The script is fantastic – smart, witty, revealing, precise, and concise. Gerwig and Baumbach pulled off something tricky with the script of Mistress America, constructing the third act as one continuous set-piece in the vein of a theatrical farce, but Gerwig goes in the opposite direction here, keeping every scene surprisingly brief. Blink and you’ll miss one; go for a wee and you’ll miss three. Thankfully you shouldn’t have to; in keeping with the speedy vibe, the whole shebang is over in 94 minutes.

I could have watched it for days. Ronan is staggeringly charming and appealing, even when Lady Bird is not. There is absolutely an element of Gerwig in her performance, specifically in her physical mannerisms, a kind of shaking of the lower face that was a hallmark of Gerwig’s, at least from 2010 to 2015. Metcalf is solid and real, and there is an exciting find in Beanie Feldstein as Lady Bird’s bestie Julie. Her character has an entire, intriguing arc, not all of which we’re privy to; Gerwig leaves its darker elements off-screen, as though Lady Bird / Gerwig didn’t hear the whole story until after this story ended.

My experience of the film was light, delightful, airy and droll, but I think that the closer you yourself are to Lady Bird the more the film’s heavier, darker notes will resonate. If you’re a young woman with a mother and a Catholic School education, you’ve almost certainly found, in this beautiful film, your Catcher In The Rye, your Rushmore, your Sixteen Candles, your Juno, your origin story.

Happy End


* * * *

Michael Haneke can be funny, and his latest feature, Happy End, is an actual comedy, albeit of the driest, blackest kind. It certainly ends on a brilliant gag, one that caps off the entire film like a perfect punchline, and which, I’m sure, has Haneke giggling on the inside: “See? I gave you a happy end!”

This isn’t his only joke on us. His bigger one is that Happy End is, amazingly, a sequel to Amour (2012), which, if you remember the deep sadness of that film, represents a tonal / genre shift on the scale of Aliens and Blair Witch 2: Book of Shadows.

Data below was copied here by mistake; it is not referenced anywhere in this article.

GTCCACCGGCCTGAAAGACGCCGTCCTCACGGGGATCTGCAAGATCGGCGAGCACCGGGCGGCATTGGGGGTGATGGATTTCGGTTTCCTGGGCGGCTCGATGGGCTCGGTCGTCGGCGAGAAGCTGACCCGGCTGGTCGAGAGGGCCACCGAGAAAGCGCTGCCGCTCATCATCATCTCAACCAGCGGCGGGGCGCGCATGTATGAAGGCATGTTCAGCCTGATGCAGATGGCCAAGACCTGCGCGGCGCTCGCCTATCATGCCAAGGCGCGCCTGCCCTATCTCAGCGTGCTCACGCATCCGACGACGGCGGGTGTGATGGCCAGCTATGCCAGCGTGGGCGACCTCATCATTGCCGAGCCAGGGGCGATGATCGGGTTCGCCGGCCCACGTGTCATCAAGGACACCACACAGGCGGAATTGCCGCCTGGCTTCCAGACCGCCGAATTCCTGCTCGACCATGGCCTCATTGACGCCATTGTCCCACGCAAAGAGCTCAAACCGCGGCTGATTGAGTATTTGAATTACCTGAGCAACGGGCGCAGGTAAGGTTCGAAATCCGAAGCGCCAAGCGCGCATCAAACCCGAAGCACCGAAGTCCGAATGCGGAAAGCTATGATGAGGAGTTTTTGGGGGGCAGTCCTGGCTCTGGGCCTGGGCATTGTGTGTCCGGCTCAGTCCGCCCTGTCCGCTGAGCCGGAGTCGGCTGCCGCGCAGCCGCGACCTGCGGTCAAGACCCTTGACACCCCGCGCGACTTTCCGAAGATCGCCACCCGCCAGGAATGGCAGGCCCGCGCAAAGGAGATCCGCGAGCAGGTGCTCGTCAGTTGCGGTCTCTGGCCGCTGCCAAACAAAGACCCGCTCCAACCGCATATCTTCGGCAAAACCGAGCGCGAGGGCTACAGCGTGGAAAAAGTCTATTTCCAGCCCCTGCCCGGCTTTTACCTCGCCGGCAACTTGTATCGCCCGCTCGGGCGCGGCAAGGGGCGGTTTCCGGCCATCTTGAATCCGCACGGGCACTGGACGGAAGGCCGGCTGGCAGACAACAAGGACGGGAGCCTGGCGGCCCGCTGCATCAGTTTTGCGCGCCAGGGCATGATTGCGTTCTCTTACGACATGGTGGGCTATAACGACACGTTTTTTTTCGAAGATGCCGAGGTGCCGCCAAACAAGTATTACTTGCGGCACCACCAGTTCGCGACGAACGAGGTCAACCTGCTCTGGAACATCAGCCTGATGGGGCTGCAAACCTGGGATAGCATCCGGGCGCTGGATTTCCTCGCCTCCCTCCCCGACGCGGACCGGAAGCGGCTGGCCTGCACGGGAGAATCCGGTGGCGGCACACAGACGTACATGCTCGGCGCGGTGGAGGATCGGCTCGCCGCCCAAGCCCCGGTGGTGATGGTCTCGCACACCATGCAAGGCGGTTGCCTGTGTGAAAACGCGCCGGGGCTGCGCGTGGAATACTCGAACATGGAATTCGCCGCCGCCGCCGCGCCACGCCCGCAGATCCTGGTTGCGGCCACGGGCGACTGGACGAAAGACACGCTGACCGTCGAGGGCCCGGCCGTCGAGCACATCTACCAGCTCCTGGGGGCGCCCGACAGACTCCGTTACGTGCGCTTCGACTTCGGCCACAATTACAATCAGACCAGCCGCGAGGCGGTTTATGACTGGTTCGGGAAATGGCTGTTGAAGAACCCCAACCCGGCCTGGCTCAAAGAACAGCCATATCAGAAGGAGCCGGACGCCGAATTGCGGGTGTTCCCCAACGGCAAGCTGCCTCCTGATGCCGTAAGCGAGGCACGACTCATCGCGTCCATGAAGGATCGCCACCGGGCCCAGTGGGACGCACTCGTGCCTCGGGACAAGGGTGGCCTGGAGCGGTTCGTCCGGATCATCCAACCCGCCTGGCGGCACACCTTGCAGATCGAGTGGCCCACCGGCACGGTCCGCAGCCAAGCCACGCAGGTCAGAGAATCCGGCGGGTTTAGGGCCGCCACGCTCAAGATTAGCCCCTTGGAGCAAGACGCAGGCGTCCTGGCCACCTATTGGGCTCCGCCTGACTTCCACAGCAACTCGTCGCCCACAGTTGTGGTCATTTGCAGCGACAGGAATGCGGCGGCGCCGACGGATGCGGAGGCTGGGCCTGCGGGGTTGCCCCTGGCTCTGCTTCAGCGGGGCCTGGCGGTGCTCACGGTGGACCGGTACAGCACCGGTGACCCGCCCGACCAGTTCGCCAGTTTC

Of course, happiness is not the dominant mood amongst the characters of any Haneke film, and so it isn’t here. Georges (Jean-Louis Trintignant), having lost his wife in Amour and now confined to a wheelchair and struggling with the onset of dementia himself, is done with this thing called life. His big, beautiful house in Calais is filled with his kids Anne (Isabelle Huppert) and Thomas (Mathieu Kossovitz), who are having problems with their own kids, and the family business is in trouble. Meanwhile, the streets of Calais are filling with refugees. For myriad reasons, and despite the trappings of wealth, everyone in the family is struggling.

They’re selling Happy End as a satire of the bourgeois, and that works as well as anything, although they might have tried pushing the wacky old man trying to off himself a little more and gone for the 100 Year Old Man Who Climbed Out The Window and Disappeared crowd. Haneke’s audience will come as a matter of course and they won’t be disappointed. As other critics have noted, Happy End feels a little like a greatest hits album, with many of Haneke’s thematic concerns and directorial flourishes fully present. The more you know his work, the more you’ll enjoy this one, because the more you’ll get the inside jokes. The opening shot is brilliantly witty, but it’s downright piquant if you’ve seen Caché.